Howell Conant; Photographed Princess Grace


As photographic assignments go, Howell T. Conant Sr. had one of the best. Conant, who died March 11 at his home in Carefree, Ariz., at 83, was the favorite photographer of Princess Grace of Monaco.

Conant’s relationship with the future princess started in 1955, when he was hired by Photoplay magazine to do a cover shoot with the woman then known as Grace Kelly. Even though he was a successful fashion photographer, Conant was nervous about the assignment. At the time, Kelly was one of Hollywood’s leading actresses and would soon win an Academy Award for her performance in “The Country Girl.”

As the story goes, Kelly sensed the discomfort of the “awe-struck” Conant and took charge.

“This is my good side,” she told him. “Now light it as you know how, and we’ll be done with it.”


Kelly liked the photographer’s modest manner. After her engagement to Prince Rainier, she invited Conant along to cover her voyage to Monaco. Although there were plenty of other photographers on board the S.S. Constitution at the time, Conant had the access. For the next 26 years, he was the palace’s unofficial photographer. In 1992, he published a book of the photographs he took during that period, “Grace.”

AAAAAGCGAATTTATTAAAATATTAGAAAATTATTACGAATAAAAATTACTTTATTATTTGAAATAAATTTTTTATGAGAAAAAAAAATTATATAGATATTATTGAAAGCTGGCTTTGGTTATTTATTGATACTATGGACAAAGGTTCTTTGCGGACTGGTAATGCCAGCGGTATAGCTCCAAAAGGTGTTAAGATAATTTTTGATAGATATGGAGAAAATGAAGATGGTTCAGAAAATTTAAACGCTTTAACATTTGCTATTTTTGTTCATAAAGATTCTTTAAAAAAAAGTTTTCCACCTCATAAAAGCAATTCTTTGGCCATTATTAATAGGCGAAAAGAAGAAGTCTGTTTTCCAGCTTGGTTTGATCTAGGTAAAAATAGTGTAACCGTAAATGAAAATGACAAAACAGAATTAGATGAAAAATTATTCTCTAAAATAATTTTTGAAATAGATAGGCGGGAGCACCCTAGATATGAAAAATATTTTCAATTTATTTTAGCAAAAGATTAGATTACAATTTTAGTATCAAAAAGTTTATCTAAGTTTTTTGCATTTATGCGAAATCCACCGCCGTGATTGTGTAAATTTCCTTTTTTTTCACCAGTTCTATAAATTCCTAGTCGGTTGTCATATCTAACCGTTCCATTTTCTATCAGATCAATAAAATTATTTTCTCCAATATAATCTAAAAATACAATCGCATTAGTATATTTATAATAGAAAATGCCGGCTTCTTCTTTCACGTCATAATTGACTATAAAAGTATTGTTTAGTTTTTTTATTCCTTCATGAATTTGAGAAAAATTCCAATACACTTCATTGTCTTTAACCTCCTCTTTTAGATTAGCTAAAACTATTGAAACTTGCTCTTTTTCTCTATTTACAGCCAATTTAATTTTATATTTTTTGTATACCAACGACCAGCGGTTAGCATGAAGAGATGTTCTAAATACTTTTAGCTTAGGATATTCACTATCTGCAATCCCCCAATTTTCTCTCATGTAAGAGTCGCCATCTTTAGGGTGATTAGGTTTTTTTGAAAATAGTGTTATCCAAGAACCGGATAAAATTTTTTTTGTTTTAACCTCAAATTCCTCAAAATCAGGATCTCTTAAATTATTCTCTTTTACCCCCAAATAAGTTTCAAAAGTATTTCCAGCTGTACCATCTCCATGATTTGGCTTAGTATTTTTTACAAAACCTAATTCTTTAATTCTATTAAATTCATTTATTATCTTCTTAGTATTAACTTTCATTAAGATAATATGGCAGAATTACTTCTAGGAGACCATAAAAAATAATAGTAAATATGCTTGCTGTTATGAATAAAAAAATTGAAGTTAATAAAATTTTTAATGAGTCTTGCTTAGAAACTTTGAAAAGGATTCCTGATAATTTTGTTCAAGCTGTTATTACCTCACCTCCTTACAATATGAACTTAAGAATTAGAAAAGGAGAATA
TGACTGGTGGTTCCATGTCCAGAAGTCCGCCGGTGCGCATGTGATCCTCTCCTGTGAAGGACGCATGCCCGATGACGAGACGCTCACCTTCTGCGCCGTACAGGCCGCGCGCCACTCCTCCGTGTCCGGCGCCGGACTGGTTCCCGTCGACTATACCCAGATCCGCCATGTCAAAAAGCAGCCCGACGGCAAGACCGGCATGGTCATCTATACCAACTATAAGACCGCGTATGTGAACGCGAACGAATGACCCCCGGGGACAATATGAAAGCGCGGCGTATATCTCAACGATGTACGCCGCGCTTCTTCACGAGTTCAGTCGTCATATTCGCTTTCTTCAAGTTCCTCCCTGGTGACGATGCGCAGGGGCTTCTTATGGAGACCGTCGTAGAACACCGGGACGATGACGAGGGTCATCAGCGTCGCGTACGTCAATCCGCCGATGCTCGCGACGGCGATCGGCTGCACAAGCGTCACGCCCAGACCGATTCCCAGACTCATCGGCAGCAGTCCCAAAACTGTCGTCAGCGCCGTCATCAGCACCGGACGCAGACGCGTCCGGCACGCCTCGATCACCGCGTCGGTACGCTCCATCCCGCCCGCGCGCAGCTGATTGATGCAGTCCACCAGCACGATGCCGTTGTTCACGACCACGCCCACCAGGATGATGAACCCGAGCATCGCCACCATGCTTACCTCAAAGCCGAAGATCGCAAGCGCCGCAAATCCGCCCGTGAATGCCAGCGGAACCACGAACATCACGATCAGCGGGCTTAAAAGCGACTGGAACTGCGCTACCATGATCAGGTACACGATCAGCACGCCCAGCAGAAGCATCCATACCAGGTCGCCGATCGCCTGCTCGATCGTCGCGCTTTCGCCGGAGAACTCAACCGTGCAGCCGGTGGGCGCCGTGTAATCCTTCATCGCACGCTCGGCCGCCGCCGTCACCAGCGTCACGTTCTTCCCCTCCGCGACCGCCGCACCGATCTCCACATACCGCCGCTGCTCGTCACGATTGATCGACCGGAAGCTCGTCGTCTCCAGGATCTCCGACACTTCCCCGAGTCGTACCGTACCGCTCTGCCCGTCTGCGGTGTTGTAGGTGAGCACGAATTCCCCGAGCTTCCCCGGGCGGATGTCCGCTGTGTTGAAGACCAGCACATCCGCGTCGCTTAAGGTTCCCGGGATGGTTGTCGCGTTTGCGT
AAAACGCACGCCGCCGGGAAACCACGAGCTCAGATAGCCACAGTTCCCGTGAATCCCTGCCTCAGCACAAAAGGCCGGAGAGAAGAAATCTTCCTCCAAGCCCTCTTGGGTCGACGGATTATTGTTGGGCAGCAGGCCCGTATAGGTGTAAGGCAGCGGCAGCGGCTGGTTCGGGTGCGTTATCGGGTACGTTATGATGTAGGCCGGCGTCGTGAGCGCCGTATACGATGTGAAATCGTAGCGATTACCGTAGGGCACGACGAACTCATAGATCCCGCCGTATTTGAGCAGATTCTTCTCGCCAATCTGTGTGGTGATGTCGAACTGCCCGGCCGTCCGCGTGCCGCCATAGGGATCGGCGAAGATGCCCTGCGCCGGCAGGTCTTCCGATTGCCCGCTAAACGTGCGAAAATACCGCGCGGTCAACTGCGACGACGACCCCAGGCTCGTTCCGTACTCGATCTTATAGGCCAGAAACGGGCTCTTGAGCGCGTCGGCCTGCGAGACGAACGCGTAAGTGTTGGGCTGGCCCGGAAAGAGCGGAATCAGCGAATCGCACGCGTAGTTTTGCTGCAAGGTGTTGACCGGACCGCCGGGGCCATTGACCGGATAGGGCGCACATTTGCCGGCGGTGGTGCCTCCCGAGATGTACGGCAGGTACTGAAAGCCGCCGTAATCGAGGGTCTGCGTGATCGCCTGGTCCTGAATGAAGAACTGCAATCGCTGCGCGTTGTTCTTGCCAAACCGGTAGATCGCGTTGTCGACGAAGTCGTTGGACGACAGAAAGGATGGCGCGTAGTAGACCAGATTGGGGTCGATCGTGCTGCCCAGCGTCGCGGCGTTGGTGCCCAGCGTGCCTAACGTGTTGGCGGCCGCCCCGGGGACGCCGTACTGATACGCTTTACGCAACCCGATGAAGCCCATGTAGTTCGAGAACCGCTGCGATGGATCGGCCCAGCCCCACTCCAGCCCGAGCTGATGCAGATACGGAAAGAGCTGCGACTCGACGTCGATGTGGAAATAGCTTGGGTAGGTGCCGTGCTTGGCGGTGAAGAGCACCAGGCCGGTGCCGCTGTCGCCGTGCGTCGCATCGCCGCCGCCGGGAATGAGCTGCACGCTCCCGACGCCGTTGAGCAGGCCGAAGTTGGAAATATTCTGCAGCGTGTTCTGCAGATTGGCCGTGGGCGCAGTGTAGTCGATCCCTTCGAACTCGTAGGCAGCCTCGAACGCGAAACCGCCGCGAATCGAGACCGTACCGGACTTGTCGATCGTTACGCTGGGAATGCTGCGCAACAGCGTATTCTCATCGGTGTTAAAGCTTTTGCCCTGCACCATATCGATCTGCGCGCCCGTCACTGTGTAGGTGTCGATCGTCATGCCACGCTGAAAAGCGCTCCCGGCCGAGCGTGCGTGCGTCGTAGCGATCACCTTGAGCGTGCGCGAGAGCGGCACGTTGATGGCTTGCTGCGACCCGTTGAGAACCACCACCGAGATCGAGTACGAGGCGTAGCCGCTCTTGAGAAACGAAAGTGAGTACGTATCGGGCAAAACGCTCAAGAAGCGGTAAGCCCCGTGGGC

In the book, Conant wrote that in photographing Princess Grace, he became aware that she had one flaw. “It was her jaw,” he said. “It was too square.”

So he rarely angled his camera lower than her jaw and when he did, he hid it by having her hold a dog or a baby.

Portrait photography for Conant was the family business. He learned his trade in his father’s studio in Marinette, Wis. After high school, he studied photography at the University of Wisconsin and at the Art Center School in Los Angeles. During World War II, he was part of Adm. Chester Nimitz’s noted photographic team.

After the war, he moved to New York City and became a fashion photographer for Life, Look and Paris Match. Other celebrities he photographed included Elizabeth Taylor, Audrey Hepburn and Presidents Kennedy and Nixon.

Of the marriage of Princess Grace and Prince Rainier, he once told a reporter for King Features: “He was the only man in the world Grace could have married. Why? Her fame was so great, any other man would have become known as Mr. Kelly. . . . But not Rainier, who’d never fit into that category. He’s a man’s man, and they were close. People don’t understand the importance of being important. They were both important, but Rainier owned an entire country!”


When Princess Grace died in a car accident in September 1982, Conant was packing for a trip to Monaco to take the family’s official Christmas portrait. He left immediately, without taking his cameras.

Conant is survived by his wife, Dorothy; a brother, Roger, of Newport Beach; a son, Howell Jr., of Cave Creek, Ariz.; three daughters, Carol Richter-Blum of Philadelphia, Susan Conant of Newport, R.I., and Sarah Martabano of South Salem, N.Y.; 12 grandchildren; and a great-grandchild.